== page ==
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  • Writer's pictureAaron "Ribbon-Blue" Mendoza

DCS World: Dying for the "Perfect Shot"

"What is the best range to launch this missile at?" Now there's a frequently asked question that opens up a litany of opinions, data points, arguments, and video playlists. The quest to consistently launch the perfect missile in Digital Combat Simulator (DCS) is fraught with staunchly sticking to on-paper specifications and potential accidental exposure to danger.

As you can guess, this opinion was inspired by the untimely shootdowns of many friends, unknown players, and myself. They had held fire for a bit too long, got too close, or lost situational awareness while waiting for the optimal conditions to launch a missile. The results were the loss of their aircraft or being forced into a worst-case scenario defensive posture. The type of scenario where the threat is still alive and pursuing you doggedly.

The pursuit of the "perfect shot" is tied to the desire to be as victorious and deadly efficient as possible in a single sortie. The term "ace in a day" comes to mind. It can be summarized as one missile = one air-to-air victory. Leaving with six missiles means returning with six splashed aircraft to your name.

This is especially true with beyond visual range combat in this simulator. It is a mindset that demands ideal parameters at all times. You know the ones. Aviation documentary-style engagements that demonstrate the maximum potential of aircraft and their armaments. Scenarios like AIM-120s striking targets over 40 nautical miles away and F-14 Tomcats decimating six jets at once.

F-14B Tomcats locking onto bandits.

Confirming the flawless conditions and techniques are topics that generate endless discussions about on-paper specifications of missiles, aircraft, speeds, altitudes, ranges, target aspect, radar cross-sections, etc. The types of things sourced from Global Security, Wikipedia, r/DCS, Eagle Dynamics forums, DCS content creator videos, and other easy-to-access sources of information.

The subconscious assumption is that each target will fly in a way that allows for all the right conditions. The wild card in these calculations is the nature of combat itself. Nothing is guaranteed in battle, and adhering to the "perfect" parameters can be fatal.

The reality in Digital Combat Simulator is that even against low-skill level AI aircraft or minimally experienced players, you won't consistently land beyond visual range missile shots. Alternatively, even feared off-boresight missiles like the R-73 can be unsuccessful in their tailor-made within visual range dogfighting arena. There are many reasons for this, yes, even factoring in the known quirks and bugs with Eagle Dynamics' own missile API, but the overarching reason is this:

Remember that the best estimates for missile performance are primarily achieved in testing environments. Places where you won't be dealing with lethal external factors. Things like evading surface threats, contending with radar ground clutter, being surprised by a pop-up contact, electronic countermeasures, or other combat scenarios. Not to mention the target's own ability to defend and fight back.

A Hornet's near-perfect AIM-120 AMRAAM launch from 18 miles away doesn't mean much against a Flanker's R-77 if the Flanker used less than ideal launch parameters to fire first but is now seconds away from destroying the Hornet before it fires back. Knowing when to adhere to by-the-book missile launches and when to take less effective launches to position yourself for future success is something that has to be learned and practiced.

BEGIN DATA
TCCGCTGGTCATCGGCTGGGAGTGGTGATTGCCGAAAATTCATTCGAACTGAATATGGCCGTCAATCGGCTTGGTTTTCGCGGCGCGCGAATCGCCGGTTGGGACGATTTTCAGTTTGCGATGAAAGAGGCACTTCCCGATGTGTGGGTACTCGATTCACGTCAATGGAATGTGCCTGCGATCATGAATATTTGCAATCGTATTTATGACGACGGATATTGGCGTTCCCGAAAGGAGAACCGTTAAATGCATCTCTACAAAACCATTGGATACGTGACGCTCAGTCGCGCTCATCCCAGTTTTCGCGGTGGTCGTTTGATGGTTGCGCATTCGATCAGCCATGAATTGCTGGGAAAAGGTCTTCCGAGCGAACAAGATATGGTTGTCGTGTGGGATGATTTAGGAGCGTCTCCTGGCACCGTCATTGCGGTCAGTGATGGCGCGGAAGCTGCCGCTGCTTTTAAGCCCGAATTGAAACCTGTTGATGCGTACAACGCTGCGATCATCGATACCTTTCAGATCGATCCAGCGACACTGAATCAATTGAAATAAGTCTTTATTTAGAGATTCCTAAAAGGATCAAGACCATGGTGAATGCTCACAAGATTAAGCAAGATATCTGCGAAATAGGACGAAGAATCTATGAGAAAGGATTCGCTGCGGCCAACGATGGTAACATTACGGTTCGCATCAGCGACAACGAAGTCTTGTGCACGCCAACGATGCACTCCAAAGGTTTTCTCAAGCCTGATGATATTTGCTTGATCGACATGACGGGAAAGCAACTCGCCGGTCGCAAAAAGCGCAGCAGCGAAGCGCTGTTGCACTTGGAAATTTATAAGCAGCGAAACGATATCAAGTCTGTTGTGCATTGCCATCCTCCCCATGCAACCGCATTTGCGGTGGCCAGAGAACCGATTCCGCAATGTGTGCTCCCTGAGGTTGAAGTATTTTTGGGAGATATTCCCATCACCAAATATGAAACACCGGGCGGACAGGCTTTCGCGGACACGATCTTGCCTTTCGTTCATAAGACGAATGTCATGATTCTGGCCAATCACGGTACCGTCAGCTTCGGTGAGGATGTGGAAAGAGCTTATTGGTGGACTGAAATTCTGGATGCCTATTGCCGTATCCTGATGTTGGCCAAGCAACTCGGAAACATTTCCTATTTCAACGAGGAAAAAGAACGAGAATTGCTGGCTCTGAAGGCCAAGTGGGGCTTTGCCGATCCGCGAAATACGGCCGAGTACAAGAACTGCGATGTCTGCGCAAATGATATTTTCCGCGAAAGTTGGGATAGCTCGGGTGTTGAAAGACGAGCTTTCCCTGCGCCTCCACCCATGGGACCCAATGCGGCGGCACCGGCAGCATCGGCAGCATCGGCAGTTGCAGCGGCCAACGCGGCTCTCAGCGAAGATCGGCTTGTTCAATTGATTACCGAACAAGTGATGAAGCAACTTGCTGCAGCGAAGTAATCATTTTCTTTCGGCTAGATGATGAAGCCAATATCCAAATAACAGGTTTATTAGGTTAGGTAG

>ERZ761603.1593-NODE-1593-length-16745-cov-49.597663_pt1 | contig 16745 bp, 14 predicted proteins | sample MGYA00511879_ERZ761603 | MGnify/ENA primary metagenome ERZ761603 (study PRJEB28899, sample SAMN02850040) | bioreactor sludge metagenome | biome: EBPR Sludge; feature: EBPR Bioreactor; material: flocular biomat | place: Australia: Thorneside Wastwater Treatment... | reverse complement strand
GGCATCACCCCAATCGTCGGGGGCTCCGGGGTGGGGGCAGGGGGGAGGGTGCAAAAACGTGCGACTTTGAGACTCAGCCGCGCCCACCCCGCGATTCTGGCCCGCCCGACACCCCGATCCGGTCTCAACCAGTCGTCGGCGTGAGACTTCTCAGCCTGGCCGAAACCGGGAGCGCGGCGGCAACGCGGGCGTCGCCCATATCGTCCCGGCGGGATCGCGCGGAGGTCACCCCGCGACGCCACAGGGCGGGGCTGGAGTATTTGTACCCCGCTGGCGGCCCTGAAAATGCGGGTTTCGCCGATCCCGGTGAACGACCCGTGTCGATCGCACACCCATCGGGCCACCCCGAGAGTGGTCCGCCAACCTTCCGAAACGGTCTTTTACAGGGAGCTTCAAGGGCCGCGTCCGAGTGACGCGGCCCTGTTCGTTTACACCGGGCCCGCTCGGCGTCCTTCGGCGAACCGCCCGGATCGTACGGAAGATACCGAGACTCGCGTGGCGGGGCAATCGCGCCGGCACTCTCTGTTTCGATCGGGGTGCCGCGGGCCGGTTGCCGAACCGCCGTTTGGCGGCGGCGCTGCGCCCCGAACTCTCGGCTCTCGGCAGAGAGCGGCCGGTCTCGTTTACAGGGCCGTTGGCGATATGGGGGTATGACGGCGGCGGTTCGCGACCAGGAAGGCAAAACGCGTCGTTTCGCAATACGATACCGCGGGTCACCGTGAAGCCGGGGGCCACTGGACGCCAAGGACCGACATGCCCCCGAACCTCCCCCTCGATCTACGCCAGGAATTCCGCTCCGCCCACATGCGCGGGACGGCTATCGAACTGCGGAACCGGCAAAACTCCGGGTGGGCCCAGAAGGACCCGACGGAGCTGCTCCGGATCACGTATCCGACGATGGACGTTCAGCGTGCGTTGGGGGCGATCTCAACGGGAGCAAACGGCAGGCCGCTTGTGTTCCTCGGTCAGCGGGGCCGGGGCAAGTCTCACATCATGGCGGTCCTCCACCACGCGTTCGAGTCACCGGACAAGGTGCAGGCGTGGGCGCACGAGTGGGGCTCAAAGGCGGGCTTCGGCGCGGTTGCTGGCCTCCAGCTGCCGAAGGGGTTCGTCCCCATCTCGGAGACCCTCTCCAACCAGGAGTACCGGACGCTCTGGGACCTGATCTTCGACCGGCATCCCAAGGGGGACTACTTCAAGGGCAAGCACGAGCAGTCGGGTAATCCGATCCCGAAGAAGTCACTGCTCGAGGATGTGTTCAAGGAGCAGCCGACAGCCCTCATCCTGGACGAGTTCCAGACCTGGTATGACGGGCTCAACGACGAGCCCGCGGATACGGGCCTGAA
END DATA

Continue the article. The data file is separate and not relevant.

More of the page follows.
Extremely close missile shot against a "cold" target.

Ultimately, it is a change in mindset. Accepting that not every missile fired has to result in a guaranteed victory allows for more tactical flexibility. It also lessens the chances of failure against even the most advanced opponents who are willing to launch missiles earlier than what may be recommended as a part of their overall strategy.

For example, the posturing shot is one of the most frequently used tactics in beyond visual range combat. Launching a missile to try to force the opponent to go defensive early, potentially setting up the aircraft that fired first for a better follow-up shot. Furthermore, being willing to launch a second missile onto the same target when it appears as though the first may fail is a life-saving tactic depending on the scenario. If the target recommits back onto you while evading your first missile, is the gamble of hoping the first missile worth going head to head with an enemy that's much closer? Air-to-air missiles are indeed quite expensive, and in some way, a missed missile is a waste of money, but if the loss of a multi-million dollar aircraft is the result of trying to save a missile or two, what was the point?

This is the part where I could go into an entire explanation of beyond visual range combat concepts, but that's probably better left to DCS air combat experts like Growling Sidewinder. Someone who frequently flies, fights, and explains beyond visual range combat scenarios in detail.

Loosen up those expectations! Respect the specifications of the missiles you're carrying but begin thinking beyond the book. There's nothing wrong with returning successful and alive instead dying as an ace.

Skyward F/A-18C evading a missile.

About the Writer

Aaron "Ribbon-Blue" Mendoza

Co-founder of Skyward Flight Media. After founding, the first English Ace Combat database, he has been involved in creating flight game-related websites, communities, and events since 2005. He explores past and present flight games and simulators with his extensive collection of game consoles and computers. Read Staff Profile.



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